On the evening of the same day that Kamehameha and Kekūhaupi‘o landed at Kailua, Kamehameha went in secret with the kahuna Holo‘ae and Kekūhaupi‘o to La‘aloa, a village close to Kahalu‘u. Living there was Kaukoko, who had instructed Kekūhaupi‘o in spear hurling, and the two of them had instructed Kukalohe, the son [husband] of Moana (w). This man who had taught Kekūhaupi‘o was extremely skilled in hurling the spear, and in some other martial arts of the ancient times in Hawai‘i Nei. That man, also, was one of the instructors of Eianinui [Elani], the father of Kahahana, the ruler of the famous island of Kākuhihewa [O‘ahu], and also was the one who instructed Kahahana in the “many pointed spear” which was the type of warfare which slaughtered the ‘Ālapa and Pi‘ipi‘i armies at the Battle of Kakanilua at Wailuku which became a battle bewailed by those who returned to the great island of Hawai‘i.

Kamehameha conferred with this instructor who had taught the use of the spear. Kamehameha and his former instructor greatly desired to learn this new method, and it was decided that they would return to the land of Hālawa in North Kohala where they would learn this new type of warfare.

Holo‘ae immediately advised his son-in-law not to delay their instruction in this new type of warfare, saying: “Here is the important work of the future; your chiefly lord is the one who will impose punishment on those Maui people and the blood of the people whose bones are laid in those sand hills of Wailuku will be avenged.”

When Kekūhaupi‘o heard his father-in-law’s advice he quickly turned and spoke to his chiefly foster son, his pupil whom he had taught to thrust the spear.

Ea, e Kalani ē, perhaps the heavenly one should bestir himself for the journey to learn warfare. When the imu is hot is the time to bake the food. Here is our instructor in the many-pointed spear, who will also teach you the hu ua ma‘a [sling]. When we are prepared the day of battle will arrive and, following the guidance of the war god of your ancestors, then we shall surf on the long wave. On this very night, heavenly one, we shall proceed, returning to the land of your birth, nor will there be any suspicion about our journey in the night.

Kekūhaupi‘o’s words seemed good to Kamehameha and they began the journey to Kohala on that night, accompanied by Kaukoko, the instructor in fighting with the staff and who was greatly skilled in thrusting the many-pointed spear.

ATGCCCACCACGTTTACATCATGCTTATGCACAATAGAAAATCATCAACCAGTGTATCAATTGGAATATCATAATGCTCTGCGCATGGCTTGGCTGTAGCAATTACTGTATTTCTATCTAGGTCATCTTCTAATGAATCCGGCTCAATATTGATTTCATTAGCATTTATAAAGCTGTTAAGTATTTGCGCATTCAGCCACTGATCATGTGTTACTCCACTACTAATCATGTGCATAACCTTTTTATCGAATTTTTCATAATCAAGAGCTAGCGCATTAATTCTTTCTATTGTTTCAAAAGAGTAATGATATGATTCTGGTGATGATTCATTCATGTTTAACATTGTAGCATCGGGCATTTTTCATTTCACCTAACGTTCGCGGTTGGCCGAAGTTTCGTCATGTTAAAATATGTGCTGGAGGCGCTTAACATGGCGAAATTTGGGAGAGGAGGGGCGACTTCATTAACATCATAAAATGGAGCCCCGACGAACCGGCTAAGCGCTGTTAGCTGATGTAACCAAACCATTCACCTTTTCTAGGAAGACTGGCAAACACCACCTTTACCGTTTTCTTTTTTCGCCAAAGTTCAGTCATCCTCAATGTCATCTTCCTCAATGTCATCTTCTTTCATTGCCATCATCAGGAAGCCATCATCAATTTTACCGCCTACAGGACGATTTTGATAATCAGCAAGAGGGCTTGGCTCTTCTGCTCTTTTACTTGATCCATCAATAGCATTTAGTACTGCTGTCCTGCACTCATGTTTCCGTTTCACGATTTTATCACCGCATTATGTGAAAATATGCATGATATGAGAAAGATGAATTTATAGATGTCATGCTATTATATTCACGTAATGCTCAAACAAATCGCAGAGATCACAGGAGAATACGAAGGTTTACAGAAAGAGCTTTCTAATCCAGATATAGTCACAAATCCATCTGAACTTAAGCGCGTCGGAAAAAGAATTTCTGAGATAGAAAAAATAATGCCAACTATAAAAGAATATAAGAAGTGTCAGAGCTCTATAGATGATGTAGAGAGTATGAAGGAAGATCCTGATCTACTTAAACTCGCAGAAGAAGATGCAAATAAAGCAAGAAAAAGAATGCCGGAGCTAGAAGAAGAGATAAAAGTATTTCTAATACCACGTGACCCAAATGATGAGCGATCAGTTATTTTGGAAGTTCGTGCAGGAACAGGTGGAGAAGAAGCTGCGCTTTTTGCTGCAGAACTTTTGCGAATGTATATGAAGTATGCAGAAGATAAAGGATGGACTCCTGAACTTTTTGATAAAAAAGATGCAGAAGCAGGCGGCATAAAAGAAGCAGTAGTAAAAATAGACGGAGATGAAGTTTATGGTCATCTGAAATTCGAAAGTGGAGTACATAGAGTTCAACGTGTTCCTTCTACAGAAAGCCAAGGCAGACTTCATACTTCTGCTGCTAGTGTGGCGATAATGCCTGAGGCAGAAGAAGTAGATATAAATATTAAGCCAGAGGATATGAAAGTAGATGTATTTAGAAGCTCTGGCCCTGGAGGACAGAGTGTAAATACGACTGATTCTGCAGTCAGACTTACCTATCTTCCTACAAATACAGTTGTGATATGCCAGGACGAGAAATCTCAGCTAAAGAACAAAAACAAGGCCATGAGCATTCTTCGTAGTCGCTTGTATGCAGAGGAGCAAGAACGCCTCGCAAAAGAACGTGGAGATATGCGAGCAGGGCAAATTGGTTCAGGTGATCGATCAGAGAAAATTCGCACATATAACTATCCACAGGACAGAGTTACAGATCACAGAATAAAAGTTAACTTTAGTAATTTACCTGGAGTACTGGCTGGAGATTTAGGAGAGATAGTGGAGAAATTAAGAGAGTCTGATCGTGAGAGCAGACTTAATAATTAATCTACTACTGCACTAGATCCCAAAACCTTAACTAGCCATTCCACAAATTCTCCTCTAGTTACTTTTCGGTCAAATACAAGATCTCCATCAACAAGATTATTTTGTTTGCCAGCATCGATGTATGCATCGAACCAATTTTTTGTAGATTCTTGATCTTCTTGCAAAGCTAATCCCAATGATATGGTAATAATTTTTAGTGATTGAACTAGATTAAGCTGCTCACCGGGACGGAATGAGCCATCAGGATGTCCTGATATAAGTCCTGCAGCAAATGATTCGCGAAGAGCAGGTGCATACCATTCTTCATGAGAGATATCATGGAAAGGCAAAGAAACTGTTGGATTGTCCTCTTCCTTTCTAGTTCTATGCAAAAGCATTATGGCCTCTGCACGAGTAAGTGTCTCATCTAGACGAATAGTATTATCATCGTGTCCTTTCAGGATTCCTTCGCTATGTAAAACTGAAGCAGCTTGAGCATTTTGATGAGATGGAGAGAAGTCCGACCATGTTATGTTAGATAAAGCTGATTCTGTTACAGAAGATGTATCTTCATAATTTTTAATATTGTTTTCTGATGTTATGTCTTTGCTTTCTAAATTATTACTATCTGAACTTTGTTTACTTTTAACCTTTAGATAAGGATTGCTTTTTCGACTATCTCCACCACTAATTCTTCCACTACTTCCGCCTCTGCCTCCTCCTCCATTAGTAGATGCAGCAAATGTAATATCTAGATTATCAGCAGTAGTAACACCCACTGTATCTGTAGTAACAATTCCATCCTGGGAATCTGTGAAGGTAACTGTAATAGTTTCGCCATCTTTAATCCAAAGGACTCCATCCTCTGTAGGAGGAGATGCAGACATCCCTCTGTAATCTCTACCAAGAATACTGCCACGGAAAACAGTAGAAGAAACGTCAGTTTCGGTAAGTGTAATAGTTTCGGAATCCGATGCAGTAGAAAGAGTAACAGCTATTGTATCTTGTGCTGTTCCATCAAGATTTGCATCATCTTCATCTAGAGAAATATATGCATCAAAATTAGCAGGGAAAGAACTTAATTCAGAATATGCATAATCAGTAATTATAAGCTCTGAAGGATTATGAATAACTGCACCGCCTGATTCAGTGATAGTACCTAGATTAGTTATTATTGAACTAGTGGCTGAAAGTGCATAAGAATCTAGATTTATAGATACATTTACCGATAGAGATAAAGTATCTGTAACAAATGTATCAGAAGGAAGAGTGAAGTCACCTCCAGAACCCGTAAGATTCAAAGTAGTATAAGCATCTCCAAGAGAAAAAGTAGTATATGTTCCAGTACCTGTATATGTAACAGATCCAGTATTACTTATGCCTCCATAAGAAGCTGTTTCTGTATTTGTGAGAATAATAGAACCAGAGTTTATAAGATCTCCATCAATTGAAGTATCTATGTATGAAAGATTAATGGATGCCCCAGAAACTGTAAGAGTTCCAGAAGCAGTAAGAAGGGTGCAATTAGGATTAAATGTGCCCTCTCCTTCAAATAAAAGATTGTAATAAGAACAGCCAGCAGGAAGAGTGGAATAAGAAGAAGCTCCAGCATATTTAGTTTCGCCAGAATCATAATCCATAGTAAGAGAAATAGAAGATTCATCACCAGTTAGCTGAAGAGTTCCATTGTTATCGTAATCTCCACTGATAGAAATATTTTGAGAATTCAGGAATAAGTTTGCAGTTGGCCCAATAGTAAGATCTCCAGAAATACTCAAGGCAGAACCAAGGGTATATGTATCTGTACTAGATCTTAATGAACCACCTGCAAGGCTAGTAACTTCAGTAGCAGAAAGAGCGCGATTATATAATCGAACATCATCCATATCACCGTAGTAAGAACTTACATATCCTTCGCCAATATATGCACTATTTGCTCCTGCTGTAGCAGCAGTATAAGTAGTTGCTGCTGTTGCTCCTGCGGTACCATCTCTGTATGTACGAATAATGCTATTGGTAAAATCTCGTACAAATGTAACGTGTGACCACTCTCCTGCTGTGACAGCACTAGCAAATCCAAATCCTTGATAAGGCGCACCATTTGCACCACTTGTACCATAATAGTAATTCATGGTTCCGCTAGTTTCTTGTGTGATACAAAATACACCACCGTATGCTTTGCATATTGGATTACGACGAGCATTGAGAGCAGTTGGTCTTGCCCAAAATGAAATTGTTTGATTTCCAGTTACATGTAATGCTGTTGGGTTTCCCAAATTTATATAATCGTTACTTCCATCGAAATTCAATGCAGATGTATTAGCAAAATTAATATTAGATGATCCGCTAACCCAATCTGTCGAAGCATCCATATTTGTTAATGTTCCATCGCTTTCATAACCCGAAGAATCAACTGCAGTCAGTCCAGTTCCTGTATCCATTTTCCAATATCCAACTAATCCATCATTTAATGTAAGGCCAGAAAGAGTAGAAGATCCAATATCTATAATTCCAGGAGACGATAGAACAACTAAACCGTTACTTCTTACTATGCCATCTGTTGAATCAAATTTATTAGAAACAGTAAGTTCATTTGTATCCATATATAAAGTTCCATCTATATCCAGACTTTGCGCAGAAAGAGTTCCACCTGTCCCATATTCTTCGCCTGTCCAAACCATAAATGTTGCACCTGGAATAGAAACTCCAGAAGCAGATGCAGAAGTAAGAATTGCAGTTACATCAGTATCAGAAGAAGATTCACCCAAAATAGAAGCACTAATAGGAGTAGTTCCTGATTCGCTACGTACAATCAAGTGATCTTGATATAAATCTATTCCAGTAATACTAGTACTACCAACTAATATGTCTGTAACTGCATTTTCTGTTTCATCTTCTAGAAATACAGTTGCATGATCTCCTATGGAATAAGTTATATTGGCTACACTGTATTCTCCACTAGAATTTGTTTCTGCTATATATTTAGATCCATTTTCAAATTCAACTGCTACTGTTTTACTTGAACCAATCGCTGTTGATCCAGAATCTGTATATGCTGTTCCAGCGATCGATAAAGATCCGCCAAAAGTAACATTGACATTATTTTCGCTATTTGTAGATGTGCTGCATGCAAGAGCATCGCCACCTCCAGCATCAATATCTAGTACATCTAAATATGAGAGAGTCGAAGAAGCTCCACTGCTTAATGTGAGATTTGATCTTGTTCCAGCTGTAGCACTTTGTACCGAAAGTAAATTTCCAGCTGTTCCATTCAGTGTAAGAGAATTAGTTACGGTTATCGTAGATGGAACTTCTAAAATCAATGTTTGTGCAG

Kamehameha left word with Holo‘ae to inform his makua kāne mō‘ī that he was returning to his birthplace, to the land which had been given him, to see his people and to prepare them for the great work which Kalani‘ōpu‘u desired in the future.

Kamehameha’s great double canoe and his paddlers were ready, and on this night he boarded, followed by his instructor, Kekūhaupi‘o. In the morning they arrived at a place called Kukuipahu, a place, perhaps, at North Kohala, a canoe landing for the chiefs of ancient times. They paddled, assisted by the sail, and the early morning landing of this chiefly canoe caused a sensation to the people of that proud land. The shore was filled with the people of Kamehameha’s land when it was heard that this was the canoe of their beloved chief. The people wailed in greeting, but also because of the disappearance of some chiefly descendants of Kohala who had left their bones in the unfamiliar land of Maui.

During this stay Kamehameha learned the method of fighting with the many-pointed spear, and Kekūhaupi‘o learned with him, and it was said that in their instruction by Kaukoko, Kekūhaupi‘o’s progress was greater, but he thought it was not well for his chief to fall behind him. However, when Kamehameha recognized Kekūhaupi‘o’s progress, and that Kekūhaupi‘o was slackening his efforts, he said to him:

Ea, it is not good for you to slacken in learning this type of fighting, because your preparedness in this new type of fighting is for our benefit. I will not lack for your instruction in this new knowledge, if my readiness is not comparable with yours. You must try in every way to gain this knowledge.